Although its main mission is to stare at the Sun, NASA’s Parker solar probe will use every opportunity to send data back home to Earth.
The planet Venus represents just such an opportunity, or rather seven of them. Seven times during its mission, the probe will swing around Venus as a gravity assistant, using the planet’s gravity as a slingshot to adjust course and speed as it gets closer to the Sun.
The solar probe performed the third of these maneuvers on July 11, 2020, and as it approached, made a dazzling shot on the night side of the planet using the Parker Solar Probe Scanner (WISPR)
Parker is not the only probe to take pictures of Venus as it penetrates the inner solar system. BepiColombo, a joint probe for the European and Japanese space agencies Mercury, made a video of Venus when it made a maneuver to support gravity last year.
These images show the planet as relatively smooth and impersonal. This is not surprising at all – Venus is shrouded in a dense, toxic atmosphere with clouds of mostly sulfuric acid, which reflect about 70 percent of the light that hits them. That is why Venus is one of the brightest objects in the night sky.
Parker’s team expected to see such an impersonal orb – but they didn’t see it when processing WISPR data.
If you look at the image, you can see a bright glow around the edge of the planet. This, according to the team, is a night glow.
This is produced by atoms in the upper atmosphere. In the daily part of the planet, solar radiation separates carbon dioxide in the upper atmosphere into oxygen and carbon monoxide. When night falls, the atoms recombine into carbon dioxide, causing a glow.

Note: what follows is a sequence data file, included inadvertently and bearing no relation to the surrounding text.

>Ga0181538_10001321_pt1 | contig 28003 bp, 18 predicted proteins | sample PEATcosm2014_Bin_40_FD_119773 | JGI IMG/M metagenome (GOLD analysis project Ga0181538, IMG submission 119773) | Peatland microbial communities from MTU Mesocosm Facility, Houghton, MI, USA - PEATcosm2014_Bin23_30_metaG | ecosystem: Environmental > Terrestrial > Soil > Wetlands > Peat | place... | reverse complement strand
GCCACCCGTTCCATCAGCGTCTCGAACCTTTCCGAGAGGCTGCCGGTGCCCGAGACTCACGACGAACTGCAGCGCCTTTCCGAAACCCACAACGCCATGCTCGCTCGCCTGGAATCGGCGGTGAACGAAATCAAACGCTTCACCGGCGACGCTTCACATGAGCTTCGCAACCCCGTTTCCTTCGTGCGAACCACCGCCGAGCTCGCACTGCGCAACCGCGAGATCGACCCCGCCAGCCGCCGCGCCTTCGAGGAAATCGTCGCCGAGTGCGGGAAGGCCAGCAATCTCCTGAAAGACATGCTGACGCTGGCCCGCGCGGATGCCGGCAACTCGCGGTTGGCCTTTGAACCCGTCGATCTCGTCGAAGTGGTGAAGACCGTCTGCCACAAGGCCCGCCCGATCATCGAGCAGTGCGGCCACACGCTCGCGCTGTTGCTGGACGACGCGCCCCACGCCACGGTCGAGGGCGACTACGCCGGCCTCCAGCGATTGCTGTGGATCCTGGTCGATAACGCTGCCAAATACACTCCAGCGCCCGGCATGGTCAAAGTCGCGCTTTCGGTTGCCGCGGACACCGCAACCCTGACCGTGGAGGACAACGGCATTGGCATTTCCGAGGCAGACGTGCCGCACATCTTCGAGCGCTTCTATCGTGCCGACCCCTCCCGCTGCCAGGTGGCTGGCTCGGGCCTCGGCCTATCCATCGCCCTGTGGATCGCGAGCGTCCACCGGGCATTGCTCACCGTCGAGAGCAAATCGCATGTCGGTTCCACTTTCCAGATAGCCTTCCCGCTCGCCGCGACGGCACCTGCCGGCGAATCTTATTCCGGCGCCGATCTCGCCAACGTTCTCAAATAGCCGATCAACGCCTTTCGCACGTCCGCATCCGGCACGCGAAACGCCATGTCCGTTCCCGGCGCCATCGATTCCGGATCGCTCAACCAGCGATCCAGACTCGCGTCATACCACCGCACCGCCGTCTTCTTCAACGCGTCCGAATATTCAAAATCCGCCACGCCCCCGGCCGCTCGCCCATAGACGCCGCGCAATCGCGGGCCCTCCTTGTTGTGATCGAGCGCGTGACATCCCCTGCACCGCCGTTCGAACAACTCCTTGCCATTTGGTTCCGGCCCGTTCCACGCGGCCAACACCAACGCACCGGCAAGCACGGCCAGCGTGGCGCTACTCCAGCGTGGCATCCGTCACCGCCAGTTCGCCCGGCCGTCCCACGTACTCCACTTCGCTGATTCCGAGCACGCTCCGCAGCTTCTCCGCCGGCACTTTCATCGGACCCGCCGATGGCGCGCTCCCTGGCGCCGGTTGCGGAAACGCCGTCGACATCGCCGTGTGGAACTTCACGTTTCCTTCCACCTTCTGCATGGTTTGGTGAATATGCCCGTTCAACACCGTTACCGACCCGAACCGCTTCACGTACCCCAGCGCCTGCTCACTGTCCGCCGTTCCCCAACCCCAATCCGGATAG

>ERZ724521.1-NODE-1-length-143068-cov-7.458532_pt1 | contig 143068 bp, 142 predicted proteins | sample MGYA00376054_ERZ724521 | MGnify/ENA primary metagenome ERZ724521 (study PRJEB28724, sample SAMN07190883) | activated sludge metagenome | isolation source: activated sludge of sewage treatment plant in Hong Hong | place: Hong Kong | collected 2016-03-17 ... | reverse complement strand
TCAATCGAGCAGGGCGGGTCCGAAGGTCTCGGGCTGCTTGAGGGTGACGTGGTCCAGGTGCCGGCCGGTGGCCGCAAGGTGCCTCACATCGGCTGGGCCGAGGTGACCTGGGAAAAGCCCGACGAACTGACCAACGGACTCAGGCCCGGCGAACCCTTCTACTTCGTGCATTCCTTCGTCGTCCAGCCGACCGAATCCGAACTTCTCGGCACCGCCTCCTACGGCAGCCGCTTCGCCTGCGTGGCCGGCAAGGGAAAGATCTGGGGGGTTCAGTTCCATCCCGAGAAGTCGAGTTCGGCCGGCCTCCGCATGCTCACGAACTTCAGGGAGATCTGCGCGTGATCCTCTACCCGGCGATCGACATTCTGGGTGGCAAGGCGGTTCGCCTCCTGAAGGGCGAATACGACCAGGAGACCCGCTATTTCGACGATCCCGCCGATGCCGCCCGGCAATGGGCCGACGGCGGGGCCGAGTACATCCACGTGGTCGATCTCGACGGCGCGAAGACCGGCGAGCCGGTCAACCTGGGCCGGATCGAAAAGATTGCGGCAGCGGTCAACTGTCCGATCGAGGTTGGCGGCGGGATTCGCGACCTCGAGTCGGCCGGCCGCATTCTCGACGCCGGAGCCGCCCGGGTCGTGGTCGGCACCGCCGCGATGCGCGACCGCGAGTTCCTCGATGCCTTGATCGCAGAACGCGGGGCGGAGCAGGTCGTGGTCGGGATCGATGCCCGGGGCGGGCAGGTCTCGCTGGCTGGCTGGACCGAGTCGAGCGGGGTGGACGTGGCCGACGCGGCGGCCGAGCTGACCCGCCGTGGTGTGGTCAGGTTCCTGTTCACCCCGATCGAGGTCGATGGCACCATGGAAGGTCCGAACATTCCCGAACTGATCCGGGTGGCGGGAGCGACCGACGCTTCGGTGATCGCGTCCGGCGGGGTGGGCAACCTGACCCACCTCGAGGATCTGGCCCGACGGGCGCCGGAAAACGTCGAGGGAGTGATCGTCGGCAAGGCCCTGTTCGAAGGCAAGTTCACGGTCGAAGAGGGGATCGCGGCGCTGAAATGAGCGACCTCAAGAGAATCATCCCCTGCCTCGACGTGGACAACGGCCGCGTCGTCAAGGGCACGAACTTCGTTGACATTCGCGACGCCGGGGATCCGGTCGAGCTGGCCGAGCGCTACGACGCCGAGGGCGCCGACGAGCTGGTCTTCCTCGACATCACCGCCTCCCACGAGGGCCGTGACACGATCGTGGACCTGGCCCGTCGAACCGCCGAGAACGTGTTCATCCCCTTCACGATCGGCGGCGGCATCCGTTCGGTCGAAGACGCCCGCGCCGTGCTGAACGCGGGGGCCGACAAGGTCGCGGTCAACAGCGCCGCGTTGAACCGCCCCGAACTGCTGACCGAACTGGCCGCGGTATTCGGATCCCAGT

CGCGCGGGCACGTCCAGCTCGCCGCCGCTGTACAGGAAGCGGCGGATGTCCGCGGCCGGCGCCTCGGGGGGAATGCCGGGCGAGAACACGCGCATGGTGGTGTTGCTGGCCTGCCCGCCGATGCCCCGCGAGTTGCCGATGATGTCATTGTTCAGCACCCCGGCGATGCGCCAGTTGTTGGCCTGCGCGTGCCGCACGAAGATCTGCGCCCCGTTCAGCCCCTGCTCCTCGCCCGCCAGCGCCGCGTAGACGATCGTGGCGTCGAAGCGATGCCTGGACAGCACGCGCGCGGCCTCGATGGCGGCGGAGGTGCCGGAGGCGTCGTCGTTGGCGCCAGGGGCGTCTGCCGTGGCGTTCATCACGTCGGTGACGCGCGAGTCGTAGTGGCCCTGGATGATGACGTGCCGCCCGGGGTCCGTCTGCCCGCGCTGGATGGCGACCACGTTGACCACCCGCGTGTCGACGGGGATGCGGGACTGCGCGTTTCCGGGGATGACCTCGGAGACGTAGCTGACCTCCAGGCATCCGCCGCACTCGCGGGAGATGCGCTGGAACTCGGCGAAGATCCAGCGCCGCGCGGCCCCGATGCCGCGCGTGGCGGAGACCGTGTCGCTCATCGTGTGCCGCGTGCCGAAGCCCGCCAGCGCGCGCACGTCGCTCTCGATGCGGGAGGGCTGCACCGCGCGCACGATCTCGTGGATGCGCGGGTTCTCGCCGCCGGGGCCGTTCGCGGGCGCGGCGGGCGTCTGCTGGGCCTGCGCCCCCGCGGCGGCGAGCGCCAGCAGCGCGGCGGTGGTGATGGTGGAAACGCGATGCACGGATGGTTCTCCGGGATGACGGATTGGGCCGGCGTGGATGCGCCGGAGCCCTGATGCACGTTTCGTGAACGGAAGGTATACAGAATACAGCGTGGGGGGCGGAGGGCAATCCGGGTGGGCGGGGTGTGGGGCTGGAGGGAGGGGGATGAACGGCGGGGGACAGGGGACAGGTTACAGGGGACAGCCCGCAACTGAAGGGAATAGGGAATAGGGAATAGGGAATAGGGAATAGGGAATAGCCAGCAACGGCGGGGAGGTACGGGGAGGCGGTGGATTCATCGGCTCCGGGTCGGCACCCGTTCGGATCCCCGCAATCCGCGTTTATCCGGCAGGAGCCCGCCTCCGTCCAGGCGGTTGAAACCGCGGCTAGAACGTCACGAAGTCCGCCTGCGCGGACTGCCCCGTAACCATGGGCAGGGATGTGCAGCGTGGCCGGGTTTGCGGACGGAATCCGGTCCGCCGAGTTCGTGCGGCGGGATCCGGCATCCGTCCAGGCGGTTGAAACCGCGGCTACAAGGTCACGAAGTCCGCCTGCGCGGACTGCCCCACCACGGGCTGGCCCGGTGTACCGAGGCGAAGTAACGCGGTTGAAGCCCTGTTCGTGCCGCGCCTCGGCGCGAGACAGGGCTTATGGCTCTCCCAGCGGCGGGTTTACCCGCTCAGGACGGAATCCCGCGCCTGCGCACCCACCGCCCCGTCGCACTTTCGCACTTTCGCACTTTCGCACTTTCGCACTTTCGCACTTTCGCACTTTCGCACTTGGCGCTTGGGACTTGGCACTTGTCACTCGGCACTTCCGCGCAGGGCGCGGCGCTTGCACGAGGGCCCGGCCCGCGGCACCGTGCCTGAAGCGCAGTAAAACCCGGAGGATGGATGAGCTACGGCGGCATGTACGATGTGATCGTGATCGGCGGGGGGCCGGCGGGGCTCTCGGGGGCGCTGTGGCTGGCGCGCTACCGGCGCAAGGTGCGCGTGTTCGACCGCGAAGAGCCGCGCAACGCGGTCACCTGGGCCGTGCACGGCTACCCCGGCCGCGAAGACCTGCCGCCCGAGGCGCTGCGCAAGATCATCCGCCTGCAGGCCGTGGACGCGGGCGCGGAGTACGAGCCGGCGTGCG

This is something that is found on both Earth and Mars, and it has been seen before on Venus; his presence in the image of Parker is not surprising.
Nor are the white stripes – while Parker’s team isn’t sure what they are, there are a number of candidates, including dust, cosmic rays, material ejected from the spacecraft after a dust strike, or a combination of all.
What is surprising is this dark smear on the face of the planet. This is a region called Aphrodite Terra, the largest mountainous area on the planet’s surface.
WISPR, designed to depict the solar corona and coronal ejections, is optimized for visible light observations – but still somehow peeks through the clouds of Venus.
However, scientists think they know what happened. Currently, Venus has an active mission – the Akatsuki spacecraft of the Japanese space agency. It sends back similar images taken with its infrared camera, sensitive to temperature fluctuations.
Aphrodite Terra, with its higher altitude, is much cooler than the surrounding terrain, so in infrared or near-infrared images of the planet it would be visible.
“WISPR effectively captures heat emissions from the Venusian surface,” said BIS Wood, an astrophysicist and WISPR team member at the U.S. Naval Research Laboratory. “It’s very similar to the images obtained from the Akatsuki spacecraft with close infrared wavelengths.”
This means that WISPR may be more sensitive to infrared light than it is designed to be – which in turn opens up new possibilities for Parker’s main mission to study the Sun. The Parker team is currently taking a closer look at the features of the tool to find out exactly what it did.
“Anyway,” said WISPR scientist Angelos Vurlidas of the John Hopkins Laboratory of Applied Physics, “some exciting scientific opportunities await us.